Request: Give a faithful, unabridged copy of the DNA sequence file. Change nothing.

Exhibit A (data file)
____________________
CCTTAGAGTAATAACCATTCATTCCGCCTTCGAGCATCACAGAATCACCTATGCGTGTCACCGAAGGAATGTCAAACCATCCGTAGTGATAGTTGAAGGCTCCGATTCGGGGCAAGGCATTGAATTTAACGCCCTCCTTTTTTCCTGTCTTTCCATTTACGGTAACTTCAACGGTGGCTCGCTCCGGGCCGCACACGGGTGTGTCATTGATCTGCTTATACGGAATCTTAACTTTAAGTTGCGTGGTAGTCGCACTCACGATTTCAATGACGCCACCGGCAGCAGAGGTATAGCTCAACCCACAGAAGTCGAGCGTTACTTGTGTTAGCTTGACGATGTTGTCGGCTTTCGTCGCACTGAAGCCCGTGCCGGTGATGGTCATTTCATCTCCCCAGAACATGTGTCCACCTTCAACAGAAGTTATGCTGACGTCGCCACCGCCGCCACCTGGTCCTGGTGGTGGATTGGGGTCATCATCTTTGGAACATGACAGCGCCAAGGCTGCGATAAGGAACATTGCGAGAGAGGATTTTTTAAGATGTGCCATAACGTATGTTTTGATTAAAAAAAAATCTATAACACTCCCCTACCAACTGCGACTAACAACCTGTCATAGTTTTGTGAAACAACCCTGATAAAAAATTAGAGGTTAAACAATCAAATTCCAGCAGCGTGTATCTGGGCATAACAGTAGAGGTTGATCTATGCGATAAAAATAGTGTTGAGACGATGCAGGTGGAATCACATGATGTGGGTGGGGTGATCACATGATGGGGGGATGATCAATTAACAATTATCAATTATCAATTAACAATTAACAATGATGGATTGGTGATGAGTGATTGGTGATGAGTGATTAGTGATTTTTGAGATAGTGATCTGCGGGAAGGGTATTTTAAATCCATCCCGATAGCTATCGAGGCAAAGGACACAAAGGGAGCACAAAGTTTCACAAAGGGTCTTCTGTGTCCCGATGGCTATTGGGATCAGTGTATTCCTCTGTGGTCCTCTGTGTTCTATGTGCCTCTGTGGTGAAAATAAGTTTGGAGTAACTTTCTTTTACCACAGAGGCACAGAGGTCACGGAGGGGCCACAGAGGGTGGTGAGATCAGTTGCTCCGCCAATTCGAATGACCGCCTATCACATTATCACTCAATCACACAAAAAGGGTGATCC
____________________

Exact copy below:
CCTTAGAGTAATAACCATTCATTCCGCCTTCGAGCATCACAGAATCACCTATGCGTGTCACCGAAGGAATGTCAAACCATCCGTAGTGATAGTTGAAGGCTCCGATTCGGGGCAAGGCATTGAATTTAACGCCCTCCTTTTTTCCTGTCTTTCCATTTACGGTAACTTCAACGGTGGCTCGCTCCGGGCCGCACACGGGTGTGTCATTGATCTGCTTATACGGAATCTTAACTTTAAGTTGCGTGGTAGTCGCACTCACGATTTCAATGACGCCACCGGCAGCAGAGGTATAGCTCAACCCACAGAAGTCGAGCGTTACTTGTGTTAGCTTGACGATGTTGTCGGCTTTCGTCGCACTGAAGCCCGTGCCGGTGATGGTCATTTCATCTCCCCAGAACATGTGTCCACCTTCAACAGAAGTTATGCTGACGTCGCCACCGCCGCCACCTGGTCCTGGTGGTGGATTGGGGTCATCATCTTTGGAACATGACAGCGCCAAGGCTGCGATAAGGAACATTGCGAGAGAGGATTTTTTAAGATGTGCCATAACGTATGTTTTGATTAAAAAAAAATCTATAACACTCCCCTACCAACTGCGACTAACAACCTGTCATAGTTTTGTGAAACAACCCTGATAAAAAATTAGAGGTTAAACAATCAAATTCCAGCAGCGTGTATCTGGGCATAACAGTAGAGGTTGATCTATGCGATAAAAATAGTGTTGAGACGATGCAGGTGGAATCACATGATGTGGGTGGGGTGATCACATGATGGGGGGATGATCAATTAACAATTATCAATTATCAATTAACAATTAACAATGATGGATTGGTGATGAGTGATTGGTGATGAGTGATTAGTGATTTTTGAGATAGTGATCTGCGGGAAGGGTATTTTAAATCCATCCCGATAGCTATCGAGGCAAAGGACACAAAGGGAGCACAAAGTTTCACAAAGGGTCTTCTGTGTCCCGATGGCTATTGGGATCAGTGTATTCCTCTGTGGTCCTCTGTGTTCTATGTGCCTCTGTGGTGAAAATAAGTTTGGAGTAACTTTCTTTTACCACAGAGGCACAGAGGTCACGGAGGGGCCACAGAGGGTGGTGAGATCAGTTGCTCCGCCAATTCGAATGACCGCCTATCACATTATCACTCAATCACACAAAAAGGGTGATCC